Scout the Statline: Prospects Flying Under the Radar

Cristian Santana, Lakeland Flying Tigers, Florida State League, August 24, 2022. Photo credit Bryan Green, begreen90 on Flickr

I’m pleased to have the opportunity to bring results from Scout the Statline’s data models to the Prospects1500 audience! In this article, I want to share some prospects of interest that may be underrated by the mainstream consensus based on our statistical data modeling. With this being my first article at Prospects1500, I wanted to take a little time to introduce Scout the Statline to those of you that are unfamiliar with it and share with you how our data models can be leveraged by you. If you’re already familiar with our work or just don’t care to hear me blather about it, feel free to skip the introduction.

Introduction to Scout the Statline

Our objective:

  1. Bring tirelessly up-to-date, actionable intelligence to the community
  2. Help bring awareness to potentially mispriced players and prospects

Scout the Statline was designed with dynasty-style fantasy baseball in mind. Since we began working on the project and sharing its results, however, we’ve found that it has a broader appeal than we anticipated, with redraft enthusiasts seeking breakout candidates, card collectors, and general baseball hobbyists finding value in our data models, leaderboards, and findings. We seek to accomplish the objectives above with our data models, underpinned by meticulously researched data science on player aging curves and minor league-to-major league translations. These data models allow us to project everyone to his expected average peak production and draw apples-to-apples comparisons between players.

How Scout the Statline Can Help You Win

I don’t possess the instincts of a scout to predict how well a swing will translate to major league success, what the crack of the ball on that bat means for a player’s power potential, or how the dimensions on a player’s curveball will lead to dominance against established veterans, all before a player has even debuted professionally. In fact, I would say I’m frequently wrong without good information. For example, like many others, I was taken by Khalil Watson’s potential and happily hopped on the hype train last preseason. Watson struggled to keep the strikeouts at bay, and he dropped precipitously from top 25 prospect on MLB Pipeline to unranked by this preseason. Our models allowed me to make adjustments before his market value dropped.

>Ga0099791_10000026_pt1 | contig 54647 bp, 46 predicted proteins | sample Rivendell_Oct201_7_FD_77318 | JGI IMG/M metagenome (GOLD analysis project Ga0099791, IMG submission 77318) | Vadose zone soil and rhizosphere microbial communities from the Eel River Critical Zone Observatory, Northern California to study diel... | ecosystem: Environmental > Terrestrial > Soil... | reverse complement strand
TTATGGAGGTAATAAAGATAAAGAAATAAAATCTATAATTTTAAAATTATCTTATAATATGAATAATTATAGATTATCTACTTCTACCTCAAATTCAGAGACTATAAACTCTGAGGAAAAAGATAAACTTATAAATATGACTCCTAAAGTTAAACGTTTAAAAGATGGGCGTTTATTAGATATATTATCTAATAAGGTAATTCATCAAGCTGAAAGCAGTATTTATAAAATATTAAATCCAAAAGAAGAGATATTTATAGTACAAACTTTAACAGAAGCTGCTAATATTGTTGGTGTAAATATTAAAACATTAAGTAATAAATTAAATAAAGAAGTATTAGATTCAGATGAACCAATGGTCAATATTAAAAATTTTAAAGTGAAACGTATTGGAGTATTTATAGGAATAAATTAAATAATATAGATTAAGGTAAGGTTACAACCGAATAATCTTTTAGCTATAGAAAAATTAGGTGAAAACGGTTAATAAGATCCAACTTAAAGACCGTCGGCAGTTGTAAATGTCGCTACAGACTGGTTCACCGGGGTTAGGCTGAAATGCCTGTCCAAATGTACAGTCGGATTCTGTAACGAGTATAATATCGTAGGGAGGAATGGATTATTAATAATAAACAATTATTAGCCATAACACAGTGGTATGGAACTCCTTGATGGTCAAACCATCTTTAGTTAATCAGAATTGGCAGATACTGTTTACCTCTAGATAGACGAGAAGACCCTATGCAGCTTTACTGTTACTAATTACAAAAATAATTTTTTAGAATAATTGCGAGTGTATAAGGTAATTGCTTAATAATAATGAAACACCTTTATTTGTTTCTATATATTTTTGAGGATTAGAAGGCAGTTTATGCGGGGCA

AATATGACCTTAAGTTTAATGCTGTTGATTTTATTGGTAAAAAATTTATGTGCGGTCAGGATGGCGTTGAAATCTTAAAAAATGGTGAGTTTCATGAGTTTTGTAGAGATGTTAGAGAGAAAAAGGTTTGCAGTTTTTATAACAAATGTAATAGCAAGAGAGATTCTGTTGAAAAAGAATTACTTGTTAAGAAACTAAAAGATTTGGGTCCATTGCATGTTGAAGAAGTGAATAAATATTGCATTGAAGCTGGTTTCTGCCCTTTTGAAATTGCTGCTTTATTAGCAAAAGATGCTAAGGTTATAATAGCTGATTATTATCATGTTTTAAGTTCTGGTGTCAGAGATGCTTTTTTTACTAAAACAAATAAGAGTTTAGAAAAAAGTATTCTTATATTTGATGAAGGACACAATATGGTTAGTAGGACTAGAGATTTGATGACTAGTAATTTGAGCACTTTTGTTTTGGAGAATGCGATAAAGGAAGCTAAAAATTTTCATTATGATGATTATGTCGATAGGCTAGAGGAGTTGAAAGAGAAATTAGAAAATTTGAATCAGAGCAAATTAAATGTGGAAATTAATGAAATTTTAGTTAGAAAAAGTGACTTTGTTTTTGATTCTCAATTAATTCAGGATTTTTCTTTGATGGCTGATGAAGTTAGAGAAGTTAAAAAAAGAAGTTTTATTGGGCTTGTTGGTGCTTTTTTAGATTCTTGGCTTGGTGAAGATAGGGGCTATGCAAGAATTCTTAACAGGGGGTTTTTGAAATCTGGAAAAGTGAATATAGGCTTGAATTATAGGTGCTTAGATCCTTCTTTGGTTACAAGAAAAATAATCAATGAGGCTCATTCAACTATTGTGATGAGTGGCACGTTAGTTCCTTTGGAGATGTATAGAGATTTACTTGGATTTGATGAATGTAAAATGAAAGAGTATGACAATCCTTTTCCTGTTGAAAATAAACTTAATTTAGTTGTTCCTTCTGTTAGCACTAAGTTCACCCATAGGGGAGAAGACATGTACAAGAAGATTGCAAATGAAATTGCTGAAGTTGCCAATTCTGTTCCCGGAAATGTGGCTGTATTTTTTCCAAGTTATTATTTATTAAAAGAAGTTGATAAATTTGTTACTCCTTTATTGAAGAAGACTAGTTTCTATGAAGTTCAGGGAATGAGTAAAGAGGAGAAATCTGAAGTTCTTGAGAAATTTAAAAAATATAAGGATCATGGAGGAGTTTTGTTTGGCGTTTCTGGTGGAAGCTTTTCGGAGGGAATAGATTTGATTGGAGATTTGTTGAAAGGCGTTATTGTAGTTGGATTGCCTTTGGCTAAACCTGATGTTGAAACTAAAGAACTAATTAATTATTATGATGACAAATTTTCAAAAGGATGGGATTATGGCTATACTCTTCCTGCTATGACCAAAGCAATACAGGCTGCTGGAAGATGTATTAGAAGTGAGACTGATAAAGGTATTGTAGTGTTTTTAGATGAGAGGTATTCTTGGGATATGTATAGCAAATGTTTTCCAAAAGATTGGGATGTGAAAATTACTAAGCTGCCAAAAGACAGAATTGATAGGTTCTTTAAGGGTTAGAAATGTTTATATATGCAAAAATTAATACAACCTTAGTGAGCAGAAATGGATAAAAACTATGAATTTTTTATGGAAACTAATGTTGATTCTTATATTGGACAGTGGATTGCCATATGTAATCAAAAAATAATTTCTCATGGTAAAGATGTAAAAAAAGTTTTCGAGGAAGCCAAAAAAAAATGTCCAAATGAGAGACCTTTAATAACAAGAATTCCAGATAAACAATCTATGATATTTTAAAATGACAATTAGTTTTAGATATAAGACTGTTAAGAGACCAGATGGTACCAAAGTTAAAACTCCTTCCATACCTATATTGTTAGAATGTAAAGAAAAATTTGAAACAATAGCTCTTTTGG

Exhibit A – Trading Khalil Watson for James Wood

This is Objective #1 in action.

This seems like a no-brainer now, but at the time it was not, and was seen as reactionary by some. 

In addition, our data models, many of which are updated on a daily basis, have helped me consistently beat others to “being in the know” on players. 

Exhibit B – My prospects to target early in the 2022 season

This is Objective #2 in action.

These are examples of the benefits our models can bring to the table, and there are countless other success stories that I can also share. You can find out more information on how these models work in the About section of the Scout the Statline website, including information on who qualifies, how the “rank” is determined (important so you can adjust based on your needs), and how these leaderboards can be used.

Scout the Statline’s data models shut out all the external noise and focus on what’s most important: a player’s productivity given his age and level of performance. Its predictiveness is back-tested and its efficacy in helping find big-name prospects is proven. However, it cannot predict abnormal player development before it happens. The breakouts have to be observed as they are occurring.